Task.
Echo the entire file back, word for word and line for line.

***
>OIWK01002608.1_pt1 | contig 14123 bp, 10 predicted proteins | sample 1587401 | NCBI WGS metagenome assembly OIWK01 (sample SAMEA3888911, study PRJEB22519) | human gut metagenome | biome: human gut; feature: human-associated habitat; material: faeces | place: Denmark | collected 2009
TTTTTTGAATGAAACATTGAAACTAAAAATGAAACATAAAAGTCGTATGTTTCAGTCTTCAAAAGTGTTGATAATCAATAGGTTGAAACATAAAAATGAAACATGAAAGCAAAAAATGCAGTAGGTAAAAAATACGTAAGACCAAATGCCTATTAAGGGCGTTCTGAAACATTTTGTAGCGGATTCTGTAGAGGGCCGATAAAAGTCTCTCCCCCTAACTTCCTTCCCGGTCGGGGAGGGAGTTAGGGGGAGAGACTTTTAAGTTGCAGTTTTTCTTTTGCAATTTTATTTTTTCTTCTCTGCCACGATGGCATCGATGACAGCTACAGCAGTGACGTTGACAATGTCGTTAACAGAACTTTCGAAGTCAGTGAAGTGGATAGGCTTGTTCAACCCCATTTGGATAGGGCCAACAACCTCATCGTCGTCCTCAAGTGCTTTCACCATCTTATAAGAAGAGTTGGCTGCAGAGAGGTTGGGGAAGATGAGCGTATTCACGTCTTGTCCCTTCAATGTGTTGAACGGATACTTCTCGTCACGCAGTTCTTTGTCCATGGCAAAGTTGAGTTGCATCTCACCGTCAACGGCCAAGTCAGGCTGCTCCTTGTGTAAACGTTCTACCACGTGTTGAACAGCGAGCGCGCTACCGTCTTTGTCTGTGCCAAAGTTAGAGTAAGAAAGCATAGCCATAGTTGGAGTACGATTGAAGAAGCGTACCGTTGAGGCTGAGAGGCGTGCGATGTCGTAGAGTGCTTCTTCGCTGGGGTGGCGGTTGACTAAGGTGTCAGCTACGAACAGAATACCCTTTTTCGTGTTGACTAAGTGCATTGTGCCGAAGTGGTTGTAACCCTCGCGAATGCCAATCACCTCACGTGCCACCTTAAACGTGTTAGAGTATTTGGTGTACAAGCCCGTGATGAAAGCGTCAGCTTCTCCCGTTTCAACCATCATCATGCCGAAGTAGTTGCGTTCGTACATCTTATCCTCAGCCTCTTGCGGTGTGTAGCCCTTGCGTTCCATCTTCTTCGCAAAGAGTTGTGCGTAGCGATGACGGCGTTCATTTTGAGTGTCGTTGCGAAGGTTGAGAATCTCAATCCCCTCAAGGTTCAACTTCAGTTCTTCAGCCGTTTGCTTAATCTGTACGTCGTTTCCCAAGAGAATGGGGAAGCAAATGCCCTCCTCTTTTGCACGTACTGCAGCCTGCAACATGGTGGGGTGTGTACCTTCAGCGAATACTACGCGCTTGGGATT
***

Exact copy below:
>OIWK01002608.1_pt1 | contig 14123 bp, 10 predicted proteins | sample 1587401 | NCBI WGS metagenome assembly OIWK01 (sample SAMEA3888911, study PRJEB22519) | human gut metagenome | biome: human gut; feature: human-associated habitat; material: faeces | place: Denmark | collected 2009
TTTTTTGAATGAAACATTGAAACTAAAAATGAAACATAAAAGTCGTATGTTTCAGTCTTCAAAAGTGTTGATAATCAATAGGTTGAAACATAAAAATGAAACATGAAAGCAAAAAATGCAGTAGGTAAAAAATACGTAAGACCAAATGCCTATTAAGGGCGTTCTGAAACATTTTGTAGCGGATTCTGTAGAGGGCCGATAAAAGTCTCTCCCCCTAACTTCCTTCCCGGTCGGGGAGGGAGTTAGGGGGAGAGACTTTTAAGTTGCAGTTTTTCTTTTGCAATTTTATTTTTTCTTCTCTGCCACGATGGCATCGATGACAGCTACAGCAGTGACGTTGACAATGTCGTTAACAGAACTTTCGAAGTCAGTGAAGTGGATAGGCTTGTTCAACCCCATTTGGATAGGGCCAACAACCTCATCGTCGTCCTCAAGTGCTTTCACCATCTTATAAGAAGAGTTGGCTGCAGAGAGGTTGGGGAAGATGAGCGTATTCACGTCTTGTCCCTTCAATGTGTTGAACGGATACTTCTCGTCACGCAGTTCTTTGTCCATGGCAAAGTTGAGTTGCATCTCACCGTCAACGGCCAAGTCAGGCTGCTCCTTGTGTAAACGTTCTACCACGTGTTGAACAGCGAGCGCGCTACCGTCTTTGTCTGTGCCAAAGTTAGAGTAAGAAAGCATAGCCATAGTTGGAGTACGATTGAAGAAGCGTACCGTTGAGGCTGAGAGGCGTGCGATGTCGTAGAGTGCTTCTTCGCTGGGGTGGCGGTTGACTAAGGTGTCAGCTACGAACAGAATACCCTTTTTCGTGTTGACTAAGTGCATTGTGCCGAAGTGGTTGTAACCCTCGCGAATGCCAATCACCTCACGTGCCACCTTAAACGTGTTAGAGTATTTGGTGTACAAGCCCGTGATGAAAGCGTCAGCTTCTCCCGTTTCAACCATCATCATGCCGAAGTAGTTGCGTTCGTACATCTTATCCTCAGCCTCTTGCGGTGTGTAGCCCTTGCGTTCCATCTTCTTCGCAAAGAGTTGTGCGTAGCGATGACGGCGTTCATTTTGAGTGTCGTTGCGAAGGTTGAGAATCTCAATCCCCTCAAGGTTCAACTTCAGTTCTTCAGCCGTTTGCTTAATCTGTACGTCGTTTCCCAAGAGAATGGGGAAGCAAATGCCCTCCTCTTTTGCACGTACTGCAGCCTGCAACATGGTGGGGTGTGTACCTTCAGCGAATACTACGCGCTTGGGATT